McCurdey concluded that in mass compulsory schooling, based on formal methods and rigid organisation, we have a long-running experiment in reducing all the above three factors to the minimum. The result is the suppression of high achievement.
Bertrand Russell started his own school at Beacon Hill when he decided that none of the available schools were the kind of places fit for his children, or anybody else's for that matter. He himself had been home-educated. In retrospect, however, he declared that his Beacon Hill school was not as successful as he had hoped. One reason he gave was that he seriously over-estimated the amount of time children need in the company of each other.
15.000 hours is a long time to be forced to spend in the company of a selected number of your peers, yet adults persist in declaring that it must be worthwhile socialisation. It may be socialisation, but the quality of it is highly suspect. Here are some recent newspaper items that touch on the theme.
Report one: Children now expect bullying to be a regular feature of school life. A national survey commissioned by Family Circle magazine showed that eight out of 10 have suffered at least one sustained attack. On average, the first bullying experience can now be expected at the age of eight.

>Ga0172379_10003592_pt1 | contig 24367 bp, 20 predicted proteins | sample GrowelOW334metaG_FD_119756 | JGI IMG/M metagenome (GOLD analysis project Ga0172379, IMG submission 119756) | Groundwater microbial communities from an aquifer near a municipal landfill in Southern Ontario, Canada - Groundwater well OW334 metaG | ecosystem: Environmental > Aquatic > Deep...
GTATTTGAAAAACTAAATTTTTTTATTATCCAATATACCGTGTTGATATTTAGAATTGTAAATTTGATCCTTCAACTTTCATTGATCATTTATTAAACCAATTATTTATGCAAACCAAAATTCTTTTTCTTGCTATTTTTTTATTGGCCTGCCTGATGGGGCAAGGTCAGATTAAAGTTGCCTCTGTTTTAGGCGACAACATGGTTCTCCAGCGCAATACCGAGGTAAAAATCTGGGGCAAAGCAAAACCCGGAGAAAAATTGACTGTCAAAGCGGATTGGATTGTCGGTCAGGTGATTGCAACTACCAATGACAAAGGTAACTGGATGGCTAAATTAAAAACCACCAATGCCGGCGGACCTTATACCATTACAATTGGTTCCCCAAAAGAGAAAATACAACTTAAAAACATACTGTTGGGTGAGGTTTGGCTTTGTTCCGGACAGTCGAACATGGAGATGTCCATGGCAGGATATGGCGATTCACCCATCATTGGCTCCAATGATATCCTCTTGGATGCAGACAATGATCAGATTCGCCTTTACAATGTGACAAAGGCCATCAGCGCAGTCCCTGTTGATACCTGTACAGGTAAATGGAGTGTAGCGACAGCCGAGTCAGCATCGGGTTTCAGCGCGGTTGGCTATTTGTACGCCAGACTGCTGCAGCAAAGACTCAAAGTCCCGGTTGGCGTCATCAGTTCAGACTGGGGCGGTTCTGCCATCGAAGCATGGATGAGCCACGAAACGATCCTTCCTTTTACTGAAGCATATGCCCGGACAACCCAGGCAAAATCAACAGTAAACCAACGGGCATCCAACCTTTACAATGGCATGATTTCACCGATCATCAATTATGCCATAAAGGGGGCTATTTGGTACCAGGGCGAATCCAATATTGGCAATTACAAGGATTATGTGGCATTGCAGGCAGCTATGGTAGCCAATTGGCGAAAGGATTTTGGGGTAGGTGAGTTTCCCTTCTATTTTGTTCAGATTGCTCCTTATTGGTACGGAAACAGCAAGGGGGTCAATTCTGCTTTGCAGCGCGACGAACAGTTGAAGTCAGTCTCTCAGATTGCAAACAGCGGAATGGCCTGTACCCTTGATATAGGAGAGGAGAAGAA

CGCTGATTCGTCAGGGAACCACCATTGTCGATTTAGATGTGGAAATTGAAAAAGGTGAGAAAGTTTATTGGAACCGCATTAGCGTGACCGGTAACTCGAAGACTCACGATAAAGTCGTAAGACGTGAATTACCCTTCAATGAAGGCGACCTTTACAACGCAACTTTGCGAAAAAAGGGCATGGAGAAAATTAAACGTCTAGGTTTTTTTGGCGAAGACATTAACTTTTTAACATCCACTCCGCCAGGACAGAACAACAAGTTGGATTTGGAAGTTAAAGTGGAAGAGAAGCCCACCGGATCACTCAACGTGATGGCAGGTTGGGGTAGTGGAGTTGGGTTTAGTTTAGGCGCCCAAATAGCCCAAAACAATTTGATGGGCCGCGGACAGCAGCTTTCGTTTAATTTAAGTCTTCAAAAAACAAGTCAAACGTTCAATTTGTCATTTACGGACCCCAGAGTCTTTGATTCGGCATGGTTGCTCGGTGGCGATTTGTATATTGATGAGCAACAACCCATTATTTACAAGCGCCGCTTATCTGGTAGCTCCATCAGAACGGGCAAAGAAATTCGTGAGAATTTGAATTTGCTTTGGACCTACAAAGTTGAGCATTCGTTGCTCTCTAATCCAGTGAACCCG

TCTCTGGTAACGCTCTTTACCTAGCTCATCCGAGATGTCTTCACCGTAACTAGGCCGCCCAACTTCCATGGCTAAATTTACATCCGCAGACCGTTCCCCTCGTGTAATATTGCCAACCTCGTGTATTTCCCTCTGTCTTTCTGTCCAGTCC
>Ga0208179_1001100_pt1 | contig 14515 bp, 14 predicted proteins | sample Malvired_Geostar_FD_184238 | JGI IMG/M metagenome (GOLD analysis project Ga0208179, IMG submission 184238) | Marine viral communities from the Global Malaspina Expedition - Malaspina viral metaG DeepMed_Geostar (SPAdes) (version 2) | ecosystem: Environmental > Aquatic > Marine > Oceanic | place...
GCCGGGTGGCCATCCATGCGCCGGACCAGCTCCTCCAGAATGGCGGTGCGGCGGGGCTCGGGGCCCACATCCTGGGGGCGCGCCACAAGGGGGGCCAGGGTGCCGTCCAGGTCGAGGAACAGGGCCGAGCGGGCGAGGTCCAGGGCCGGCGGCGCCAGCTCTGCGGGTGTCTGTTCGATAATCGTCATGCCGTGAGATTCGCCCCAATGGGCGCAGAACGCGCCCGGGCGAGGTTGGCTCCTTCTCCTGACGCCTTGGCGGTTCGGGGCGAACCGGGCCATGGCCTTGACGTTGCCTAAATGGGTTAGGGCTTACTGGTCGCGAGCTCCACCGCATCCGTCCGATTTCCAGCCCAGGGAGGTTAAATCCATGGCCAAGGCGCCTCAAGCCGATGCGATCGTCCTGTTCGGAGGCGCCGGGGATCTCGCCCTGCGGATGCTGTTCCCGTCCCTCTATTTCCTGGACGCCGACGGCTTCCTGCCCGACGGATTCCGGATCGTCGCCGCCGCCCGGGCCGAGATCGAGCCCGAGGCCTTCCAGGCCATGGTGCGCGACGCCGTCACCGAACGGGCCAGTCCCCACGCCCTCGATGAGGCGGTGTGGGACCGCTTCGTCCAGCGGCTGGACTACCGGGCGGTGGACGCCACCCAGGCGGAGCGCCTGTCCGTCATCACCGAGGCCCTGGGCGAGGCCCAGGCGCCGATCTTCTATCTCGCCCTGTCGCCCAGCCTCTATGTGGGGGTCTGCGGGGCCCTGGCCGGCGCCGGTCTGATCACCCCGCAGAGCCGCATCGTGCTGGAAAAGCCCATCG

Report two: A report commissioned by the Suzy Lamplugh Trust showed that weapons on now carried by one in ten school students. We can be relieved that UK is still behind in the international league tables, however, since in the USA, knives and guns are carried by far more students than this. But the trend is upwards and complacency is not justified.
Report three: Primary schools are to be issued drug guidelines by the Head Teachers Association. Solvent-sniffing is now found to be common amongst children as young as 7. The HTA claimed that schools were choosing to sweep the problem under the carpet by not informing the police, in order to protect the reputation of the school. The peer group in primary schools is now a key source of information about the drugs scene for children in school. Later, as the youngsters grow older, it will supply information about such things as smoking, alcohol, ecstasy tablets, junk food, and expensive teenage fashion.
Report four: The Secretary of State for Education has launched a crackdown on truancy. He sees it has a 'disengagement from education'. The crackdown was proposed as a measure to combat social exclusion. "Exclusion from what?" you might be tempted to ask. "Weapons, or drugs, or bullying?"
One of the great supporters of school as socialisation was the USA educationalist John Dewey, but he wanted schools to be democratic in style, with high levels of participation and power-sharing, not the totalitarian style based on domination and imposition. The domination model of most of our schools was not part of his plan. He saw the best kind of school as a larger-scale version of the learning approach of the best of the pioneer families of USA.